WHEELING, W.Va. (WTRF) — Wheeling historian Margaret Brennan is a familiar face to the Ohio Valley.

She has spent a great portion of her life researching the records of Ohio Valley past, but it is this history buff’s decision in the present that shows just how connected she is to her own past. 

Brennan has been keeping a secret of sorts for the last 17 years. It’s a well-kept secret that she says she is ready to share. 

Brennan says, “My two great aunts. They were interesting women. They were hardworking women. They worked in pottery factories. First in Toronto, Ohio and then for Warwick China in Wheeling. They apparently saved their money and they invested in stocks. Now we’re talking way in the ‘20’s and then they held the stocks and we’re talking GE and GM.” 

Brennan says her two great-aunts, Anna and Sarah, resemble her great-grandfather John Monahan, a man whom she reveres to this day.

Brennan also says it is because of these two women and her great-grandfather that she wanted to dedicate the Celtic cross erected at Wheeling Heritage Port. 

Brennan comments, “I thought it would be nice to use some of their money to do something for them for Irish heritage.” 

The Celtic cross is the monument that Brennan says memorializes the Irish in the Ohio Valley. 

Brennan made the decision to design and fund the cross herself. 

“I was able to take advantage of those stocks to use them for pay for the Celtic cross,” she says.

Listening to Brennan reminisce about her great-grandfather is truly a treat. She holds in her heart his harp, his blackthorn walking stick and other photos, but she says it is the memories of him that she cherishes most.  

She takes you back in time to when he was 20. Brennan says he worked on the B & O Railroad and was there to see the driving of the last spike at Rosby’s Rock near Moundsville. 

Brennan chuckles saying, “I am sure they hoisted a few brews. I am sure they had a little mini party at the idea. All those months and months and all of a sudden it’s done. Then he hightailed it back to Ireland to get his girlfriend and to marry her. I think that’s delightful.” 

After many years in Ireland, Brennan says her great-grandfather decided to come back to Wheeling.  

“There must have been something about this valley that attracted him so much that he would load up seven children, many trunks and get back on a boat and leave everything he knew in Ireland and come back to Wheeling over the very road he built and to make a life here. It’s extraordinary.”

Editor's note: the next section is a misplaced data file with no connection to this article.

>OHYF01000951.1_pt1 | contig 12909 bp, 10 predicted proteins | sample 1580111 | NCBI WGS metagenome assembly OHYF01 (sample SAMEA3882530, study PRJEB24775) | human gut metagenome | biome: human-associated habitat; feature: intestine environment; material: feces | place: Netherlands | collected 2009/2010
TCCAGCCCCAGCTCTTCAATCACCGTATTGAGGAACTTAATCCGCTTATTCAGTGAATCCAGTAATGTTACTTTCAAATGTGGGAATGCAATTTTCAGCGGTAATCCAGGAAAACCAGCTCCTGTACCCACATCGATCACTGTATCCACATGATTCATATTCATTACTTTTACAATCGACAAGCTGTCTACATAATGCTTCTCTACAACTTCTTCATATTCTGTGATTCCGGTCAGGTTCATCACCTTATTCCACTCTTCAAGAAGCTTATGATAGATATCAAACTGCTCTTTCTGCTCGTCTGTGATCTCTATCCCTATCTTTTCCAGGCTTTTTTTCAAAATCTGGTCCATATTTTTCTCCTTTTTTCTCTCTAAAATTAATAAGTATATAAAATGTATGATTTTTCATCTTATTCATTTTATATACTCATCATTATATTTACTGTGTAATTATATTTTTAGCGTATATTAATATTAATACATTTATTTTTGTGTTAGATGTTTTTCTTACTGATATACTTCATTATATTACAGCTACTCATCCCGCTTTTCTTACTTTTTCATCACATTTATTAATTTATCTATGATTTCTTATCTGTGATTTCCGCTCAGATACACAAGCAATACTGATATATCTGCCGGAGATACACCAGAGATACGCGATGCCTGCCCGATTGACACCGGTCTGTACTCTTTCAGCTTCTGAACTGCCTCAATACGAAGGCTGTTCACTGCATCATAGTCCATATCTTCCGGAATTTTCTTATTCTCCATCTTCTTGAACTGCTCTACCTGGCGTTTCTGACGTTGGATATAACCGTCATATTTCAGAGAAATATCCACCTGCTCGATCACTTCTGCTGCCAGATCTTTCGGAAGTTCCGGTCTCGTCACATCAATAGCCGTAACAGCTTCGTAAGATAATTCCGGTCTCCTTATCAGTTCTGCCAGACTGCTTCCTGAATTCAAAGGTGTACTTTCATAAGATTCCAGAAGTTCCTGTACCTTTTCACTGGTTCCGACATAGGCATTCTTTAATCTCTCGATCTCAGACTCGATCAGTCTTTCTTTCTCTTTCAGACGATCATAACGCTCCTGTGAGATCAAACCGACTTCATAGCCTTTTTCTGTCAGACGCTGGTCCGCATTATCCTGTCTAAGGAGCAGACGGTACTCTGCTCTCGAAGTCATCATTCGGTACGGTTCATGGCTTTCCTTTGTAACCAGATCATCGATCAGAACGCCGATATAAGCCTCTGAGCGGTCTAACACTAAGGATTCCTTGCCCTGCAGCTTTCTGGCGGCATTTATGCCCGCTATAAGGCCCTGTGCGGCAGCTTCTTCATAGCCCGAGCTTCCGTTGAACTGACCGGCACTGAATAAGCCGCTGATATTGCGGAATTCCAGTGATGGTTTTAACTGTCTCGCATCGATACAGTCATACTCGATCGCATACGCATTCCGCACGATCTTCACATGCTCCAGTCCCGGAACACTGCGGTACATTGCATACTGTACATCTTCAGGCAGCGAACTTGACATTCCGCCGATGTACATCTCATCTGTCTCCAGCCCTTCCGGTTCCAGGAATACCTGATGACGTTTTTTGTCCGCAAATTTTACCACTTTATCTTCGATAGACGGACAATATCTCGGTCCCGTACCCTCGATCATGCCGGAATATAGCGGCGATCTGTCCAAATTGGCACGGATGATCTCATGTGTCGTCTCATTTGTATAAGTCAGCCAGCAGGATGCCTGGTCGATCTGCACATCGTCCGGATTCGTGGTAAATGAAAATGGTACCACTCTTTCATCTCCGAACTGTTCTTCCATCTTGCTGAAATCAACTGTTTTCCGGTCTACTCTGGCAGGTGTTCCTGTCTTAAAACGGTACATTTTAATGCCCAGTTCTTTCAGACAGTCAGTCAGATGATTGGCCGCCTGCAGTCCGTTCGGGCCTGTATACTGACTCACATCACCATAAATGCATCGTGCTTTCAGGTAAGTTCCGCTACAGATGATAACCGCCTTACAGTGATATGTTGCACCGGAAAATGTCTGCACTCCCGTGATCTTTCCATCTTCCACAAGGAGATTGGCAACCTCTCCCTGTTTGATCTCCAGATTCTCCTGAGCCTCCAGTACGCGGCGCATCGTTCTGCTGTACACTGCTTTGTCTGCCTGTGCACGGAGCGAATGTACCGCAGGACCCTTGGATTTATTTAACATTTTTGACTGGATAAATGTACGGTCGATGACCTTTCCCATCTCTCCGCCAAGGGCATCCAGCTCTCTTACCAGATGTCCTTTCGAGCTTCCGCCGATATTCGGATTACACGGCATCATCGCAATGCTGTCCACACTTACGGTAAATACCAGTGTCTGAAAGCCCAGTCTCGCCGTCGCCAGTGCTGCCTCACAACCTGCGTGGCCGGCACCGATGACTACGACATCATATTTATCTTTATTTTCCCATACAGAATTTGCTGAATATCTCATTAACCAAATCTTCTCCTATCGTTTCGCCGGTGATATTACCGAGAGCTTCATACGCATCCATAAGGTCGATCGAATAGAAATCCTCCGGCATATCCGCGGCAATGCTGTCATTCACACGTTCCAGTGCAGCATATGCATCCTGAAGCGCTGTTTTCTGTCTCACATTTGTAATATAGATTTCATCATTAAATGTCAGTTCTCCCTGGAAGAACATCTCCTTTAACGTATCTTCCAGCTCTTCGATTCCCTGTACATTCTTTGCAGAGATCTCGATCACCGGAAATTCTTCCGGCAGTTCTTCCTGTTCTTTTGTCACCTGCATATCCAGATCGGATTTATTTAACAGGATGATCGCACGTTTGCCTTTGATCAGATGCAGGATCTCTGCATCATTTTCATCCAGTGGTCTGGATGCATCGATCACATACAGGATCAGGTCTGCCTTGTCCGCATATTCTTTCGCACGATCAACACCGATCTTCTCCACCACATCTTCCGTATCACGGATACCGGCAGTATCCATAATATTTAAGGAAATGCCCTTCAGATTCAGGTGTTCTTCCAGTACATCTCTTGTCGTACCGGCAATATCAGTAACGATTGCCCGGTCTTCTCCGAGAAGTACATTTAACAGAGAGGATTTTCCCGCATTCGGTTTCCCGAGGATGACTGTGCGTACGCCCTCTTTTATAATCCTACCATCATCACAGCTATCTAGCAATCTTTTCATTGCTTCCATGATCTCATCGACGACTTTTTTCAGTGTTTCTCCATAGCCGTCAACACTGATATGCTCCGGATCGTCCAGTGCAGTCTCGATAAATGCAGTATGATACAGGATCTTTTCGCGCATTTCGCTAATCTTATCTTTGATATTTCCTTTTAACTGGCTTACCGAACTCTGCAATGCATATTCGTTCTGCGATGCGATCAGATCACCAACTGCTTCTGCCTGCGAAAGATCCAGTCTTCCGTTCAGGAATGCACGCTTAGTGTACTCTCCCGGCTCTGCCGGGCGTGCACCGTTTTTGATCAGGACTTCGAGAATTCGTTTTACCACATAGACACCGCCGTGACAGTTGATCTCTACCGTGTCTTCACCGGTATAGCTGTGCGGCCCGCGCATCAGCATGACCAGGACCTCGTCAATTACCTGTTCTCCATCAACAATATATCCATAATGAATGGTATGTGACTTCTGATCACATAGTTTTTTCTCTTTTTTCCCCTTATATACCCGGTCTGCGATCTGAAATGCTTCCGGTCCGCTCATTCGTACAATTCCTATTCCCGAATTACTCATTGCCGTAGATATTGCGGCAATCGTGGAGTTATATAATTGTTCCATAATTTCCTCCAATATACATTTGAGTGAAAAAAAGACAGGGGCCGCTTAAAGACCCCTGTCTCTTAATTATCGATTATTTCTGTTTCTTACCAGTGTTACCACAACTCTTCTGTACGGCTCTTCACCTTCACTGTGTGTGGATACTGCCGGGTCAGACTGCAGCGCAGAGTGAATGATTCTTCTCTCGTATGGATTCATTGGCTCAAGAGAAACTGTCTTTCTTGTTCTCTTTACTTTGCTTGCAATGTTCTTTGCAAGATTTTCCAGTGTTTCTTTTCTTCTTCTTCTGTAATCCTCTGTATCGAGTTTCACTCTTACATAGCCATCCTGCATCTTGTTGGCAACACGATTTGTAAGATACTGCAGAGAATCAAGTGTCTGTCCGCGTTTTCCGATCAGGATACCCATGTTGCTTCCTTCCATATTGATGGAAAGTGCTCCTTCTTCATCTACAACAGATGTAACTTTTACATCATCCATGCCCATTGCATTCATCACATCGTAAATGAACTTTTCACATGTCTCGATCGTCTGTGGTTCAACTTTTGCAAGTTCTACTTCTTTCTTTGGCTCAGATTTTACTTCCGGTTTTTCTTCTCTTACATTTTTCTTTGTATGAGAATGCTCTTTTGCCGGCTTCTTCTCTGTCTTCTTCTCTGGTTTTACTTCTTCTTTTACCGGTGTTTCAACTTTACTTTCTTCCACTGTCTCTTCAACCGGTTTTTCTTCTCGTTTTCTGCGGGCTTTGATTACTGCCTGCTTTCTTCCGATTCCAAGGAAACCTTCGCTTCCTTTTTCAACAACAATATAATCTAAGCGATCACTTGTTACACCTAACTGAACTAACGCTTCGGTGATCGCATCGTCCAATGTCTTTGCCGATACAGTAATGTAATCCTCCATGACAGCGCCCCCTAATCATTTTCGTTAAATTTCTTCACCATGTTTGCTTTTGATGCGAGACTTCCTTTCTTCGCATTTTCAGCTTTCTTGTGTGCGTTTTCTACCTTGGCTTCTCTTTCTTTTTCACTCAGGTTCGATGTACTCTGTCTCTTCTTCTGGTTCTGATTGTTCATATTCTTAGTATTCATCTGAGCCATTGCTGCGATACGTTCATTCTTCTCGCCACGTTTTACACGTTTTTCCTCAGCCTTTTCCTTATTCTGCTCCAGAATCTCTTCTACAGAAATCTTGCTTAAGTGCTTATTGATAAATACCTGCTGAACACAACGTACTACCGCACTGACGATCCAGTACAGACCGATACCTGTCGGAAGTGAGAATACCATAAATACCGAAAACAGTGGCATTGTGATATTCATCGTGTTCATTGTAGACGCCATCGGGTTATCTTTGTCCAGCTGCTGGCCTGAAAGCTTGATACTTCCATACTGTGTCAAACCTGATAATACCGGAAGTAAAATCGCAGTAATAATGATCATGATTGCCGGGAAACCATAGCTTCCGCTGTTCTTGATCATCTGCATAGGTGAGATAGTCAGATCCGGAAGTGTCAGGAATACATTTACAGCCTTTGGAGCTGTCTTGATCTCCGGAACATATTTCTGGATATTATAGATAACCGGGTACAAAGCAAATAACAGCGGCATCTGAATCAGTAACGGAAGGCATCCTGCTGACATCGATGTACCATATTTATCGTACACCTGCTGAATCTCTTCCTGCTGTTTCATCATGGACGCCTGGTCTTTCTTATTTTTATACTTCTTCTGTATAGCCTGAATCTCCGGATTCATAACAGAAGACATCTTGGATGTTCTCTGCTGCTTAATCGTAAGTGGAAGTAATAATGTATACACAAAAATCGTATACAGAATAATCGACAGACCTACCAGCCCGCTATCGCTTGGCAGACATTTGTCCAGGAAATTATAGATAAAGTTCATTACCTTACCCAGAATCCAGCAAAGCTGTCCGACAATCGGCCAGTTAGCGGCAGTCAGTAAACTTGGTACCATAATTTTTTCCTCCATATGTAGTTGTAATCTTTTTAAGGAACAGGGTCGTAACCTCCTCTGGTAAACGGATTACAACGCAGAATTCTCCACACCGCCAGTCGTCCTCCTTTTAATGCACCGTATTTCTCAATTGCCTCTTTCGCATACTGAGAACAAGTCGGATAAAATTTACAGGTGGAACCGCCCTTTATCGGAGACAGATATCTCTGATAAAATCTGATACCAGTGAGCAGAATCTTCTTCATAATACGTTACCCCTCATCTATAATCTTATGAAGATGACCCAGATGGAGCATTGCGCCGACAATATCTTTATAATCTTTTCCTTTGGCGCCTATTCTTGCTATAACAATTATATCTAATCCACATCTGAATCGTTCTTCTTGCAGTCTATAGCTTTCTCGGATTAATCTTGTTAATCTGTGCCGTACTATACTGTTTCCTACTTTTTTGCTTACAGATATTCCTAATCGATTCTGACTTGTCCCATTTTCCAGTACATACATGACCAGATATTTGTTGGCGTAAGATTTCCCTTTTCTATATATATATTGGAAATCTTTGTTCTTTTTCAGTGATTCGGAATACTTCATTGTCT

“Although Brennan says the Celtic cross has been here for the last 17 years, to her, it feels like it was just put up yesterday.  

If you haven’t seen the gorgeous granite cross before, you should, because it is something to see. When you get close to it, Brennan says, it tells a story of its own. 

It commemorates the builders, the Irish builders of the B&O Railroad, which is one of the largest building projects in the country at that time. What this meant to the growth of Wheeling as a city cannot be overestimated. When the railroad came it was just wonderful. We went to the museum in Baltimore and got a special permission to put the B&O symbol on this monument which stands for so very much.  

County Mayo, a very poor county in Ireland, during the potato famine, they lost a lot of people. So, that’s why the county is shown here on the other side.

Then have the four areas of Ireland just to put in terms of geography and then of course the harp is the symbol of Ireland and always the Shamrock with, of course, Saint Patrick who is the key to all of this.” 

Brennan says the Celtic cross has belonged to the city of Wheeling since its dedication in 2013. She says the city is responsible for cleaning the cross and weeding around it.